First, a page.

“Because it is a tough and uncertain lifestyle, it’s not often you find people in the theater ‘just because it’s a job’,” she said. “People who work in the theater do it because they will not be satisfied doing anything else, and that energy is electric and contagious in the best possible way. It more often than not makes for a positive, we-can-do-this-together attitude that is amazing to walk into day after day.”
She continued, “However, I think many people consider theater a hobby and not a career and I wish that was different… because of that [mindset, artists] are not always compensated for their work in the way they deserve to be.”
And, like many careers in the theater, dramaturgy involves a LOT of work! Victoria said her process starts with research – lots of it. She meticulously pores over scripts, “translating” the language so that she knows “the definition of each word, understand complicated phrases, can relay the meaning of now archaic references that were pop culture moments in Shakespeare’s day”. Victoria said what’s so fun about her job is that there are always other ways to interpret the text; what’s exciting is that you can be as academic as you want with Shakespeare’s text, but “at the end of the day his words are meant to be spoken aloud”.
GRSF is certainly a great place to both do the research and enjoy the excitement of hearing the text spoken aloud. Victoria arrived at GRSF a few years ago, when she was still dating her now-husband Bryan Hunt, the director of the Apprentice Program. Some of her favorite memories are of “long conversations about theater at The Legion, spending time outside, away from NYC, in the remarkable green summer landscape of Winona and having the opportunity to work alongside my husband on the apprentice productions the last few years”.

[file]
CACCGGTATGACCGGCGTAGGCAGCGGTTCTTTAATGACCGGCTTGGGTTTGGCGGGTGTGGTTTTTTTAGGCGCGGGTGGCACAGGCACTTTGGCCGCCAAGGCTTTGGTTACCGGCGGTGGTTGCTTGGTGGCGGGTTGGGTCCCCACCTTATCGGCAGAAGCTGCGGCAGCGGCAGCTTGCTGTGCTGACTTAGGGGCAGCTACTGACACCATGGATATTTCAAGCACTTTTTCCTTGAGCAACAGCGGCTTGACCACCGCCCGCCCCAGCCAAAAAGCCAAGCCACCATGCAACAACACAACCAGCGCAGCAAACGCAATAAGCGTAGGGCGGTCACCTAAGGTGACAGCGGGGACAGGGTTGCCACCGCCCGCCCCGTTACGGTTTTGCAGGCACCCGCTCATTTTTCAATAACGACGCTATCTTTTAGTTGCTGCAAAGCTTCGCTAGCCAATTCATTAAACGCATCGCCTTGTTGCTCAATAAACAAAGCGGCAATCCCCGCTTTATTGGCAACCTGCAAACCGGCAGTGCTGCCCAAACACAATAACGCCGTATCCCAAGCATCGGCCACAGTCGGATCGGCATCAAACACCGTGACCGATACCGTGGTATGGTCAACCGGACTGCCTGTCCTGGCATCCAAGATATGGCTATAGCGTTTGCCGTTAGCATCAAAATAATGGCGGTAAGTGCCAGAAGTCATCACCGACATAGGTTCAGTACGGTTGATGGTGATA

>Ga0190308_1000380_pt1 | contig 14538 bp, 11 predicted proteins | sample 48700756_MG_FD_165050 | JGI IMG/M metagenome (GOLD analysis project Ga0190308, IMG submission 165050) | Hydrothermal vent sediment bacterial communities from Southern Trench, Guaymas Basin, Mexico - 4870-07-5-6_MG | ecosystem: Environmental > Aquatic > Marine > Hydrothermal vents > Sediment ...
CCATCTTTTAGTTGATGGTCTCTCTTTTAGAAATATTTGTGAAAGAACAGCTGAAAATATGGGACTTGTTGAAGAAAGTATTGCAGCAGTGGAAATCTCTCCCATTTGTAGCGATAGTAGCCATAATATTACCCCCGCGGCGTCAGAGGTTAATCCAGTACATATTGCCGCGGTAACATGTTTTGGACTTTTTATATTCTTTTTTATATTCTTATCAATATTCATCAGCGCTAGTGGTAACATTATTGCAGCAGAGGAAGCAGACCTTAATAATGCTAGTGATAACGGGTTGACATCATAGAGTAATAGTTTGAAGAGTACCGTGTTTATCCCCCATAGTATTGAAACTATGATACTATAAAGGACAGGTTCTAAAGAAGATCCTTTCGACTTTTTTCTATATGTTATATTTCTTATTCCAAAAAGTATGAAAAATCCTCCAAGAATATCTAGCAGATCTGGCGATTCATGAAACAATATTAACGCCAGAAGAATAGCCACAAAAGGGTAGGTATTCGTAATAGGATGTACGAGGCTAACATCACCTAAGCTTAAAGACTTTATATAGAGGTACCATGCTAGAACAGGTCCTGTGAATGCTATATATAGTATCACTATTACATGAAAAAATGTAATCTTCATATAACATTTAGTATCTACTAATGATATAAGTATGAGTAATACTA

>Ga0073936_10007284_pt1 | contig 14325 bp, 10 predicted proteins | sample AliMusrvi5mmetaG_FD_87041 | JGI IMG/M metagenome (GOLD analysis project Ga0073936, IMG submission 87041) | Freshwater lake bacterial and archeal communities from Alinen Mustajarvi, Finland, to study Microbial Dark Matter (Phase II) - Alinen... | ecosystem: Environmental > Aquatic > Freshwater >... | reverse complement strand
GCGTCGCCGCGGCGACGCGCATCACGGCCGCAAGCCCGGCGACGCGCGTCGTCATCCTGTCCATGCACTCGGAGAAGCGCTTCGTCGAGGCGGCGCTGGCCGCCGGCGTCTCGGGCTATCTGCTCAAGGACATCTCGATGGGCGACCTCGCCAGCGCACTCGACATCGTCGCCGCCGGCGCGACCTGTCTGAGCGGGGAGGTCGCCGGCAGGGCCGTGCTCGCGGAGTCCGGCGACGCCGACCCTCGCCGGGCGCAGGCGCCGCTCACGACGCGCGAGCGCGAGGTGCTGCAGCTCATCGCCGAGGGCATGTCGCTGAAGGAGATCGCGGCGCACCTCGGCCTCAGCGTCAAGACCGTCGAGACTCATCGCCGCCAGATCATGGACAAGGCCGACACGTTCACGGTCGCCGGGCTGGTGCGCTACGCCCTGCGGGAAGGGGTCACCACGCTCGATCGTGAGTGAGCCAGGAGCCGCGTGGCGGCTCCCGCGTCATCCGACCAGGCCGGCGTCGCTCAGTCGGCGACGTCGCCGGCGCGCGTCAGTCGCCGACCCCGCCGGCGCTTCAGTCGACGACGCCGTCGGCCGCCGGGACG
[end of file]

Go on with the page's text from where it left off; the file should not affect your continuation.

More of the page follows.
Finally, we asked Victoria what she wishes people knew about the job she does. She had a fantastic answer:
When you watch a Shakespeare production you experience the play as a combination of many parts – the language, the acting, the costumes, the sound, the lights, etc etc etc. The text is, of course, just one piece of that experience. But, in order for the audience to understand the play, we (the actors, director and I) have broken down that text and paraphrased it into our [own] words. We know what every single word means and what it’s attached to and then beyond that we have analyzed the way each line is spoken to maximize how the audience can best understand it. It’s an essential part of the process that’s tedious and important and nerdy and fun and I think it’s a cool thing to share with our audiences!
In addition to all the work she does on the plays themselves, Victoria lays the groundwork for all of our pre-show conversations and the Thursday night company conversations. Her work is integral to many of the educational components of the festival as well as the performances themselves. To learn more about Victoria’s work – and enjoy the result of what she does, check out the productions this summer.